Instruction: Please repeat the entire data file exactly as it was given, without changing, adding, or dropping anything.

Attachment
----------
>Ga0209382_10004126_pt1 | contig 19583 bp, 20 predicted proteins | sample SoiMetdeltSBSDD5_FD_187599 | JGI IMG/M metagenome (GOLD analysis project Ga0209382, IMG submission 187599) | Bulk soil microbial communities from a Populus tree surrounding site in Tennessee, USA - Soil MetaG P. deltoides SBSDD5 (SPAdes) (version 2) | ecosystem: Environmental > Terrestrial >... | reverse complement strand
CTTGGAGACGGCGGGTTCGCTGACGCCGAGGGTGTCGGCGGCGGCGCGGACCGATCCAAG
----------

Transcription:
>Ga0209382_10004126_pt1 | contig 19583 bp, 20 predicted proteins | sample SoiMetdeltSBSDD5_FD_187599 | JGI IMG/M metagenome (GOLD analysis project Ga0209382, IMG submission 187599) | Bulk soil microbial communities from a Populus tree surrounding site in Tennessee, USA - Soil MetaG P. deltoides SBSDD5 (SPAdes) (version 2) | ecosystem: Environmental > Terrestrial >... | reverse complement strand
CTTGGAGACGGCGGGTTCGCTGACGCCGAGGGTGTCGGCGGCGGCGCGGACCGATCCAAG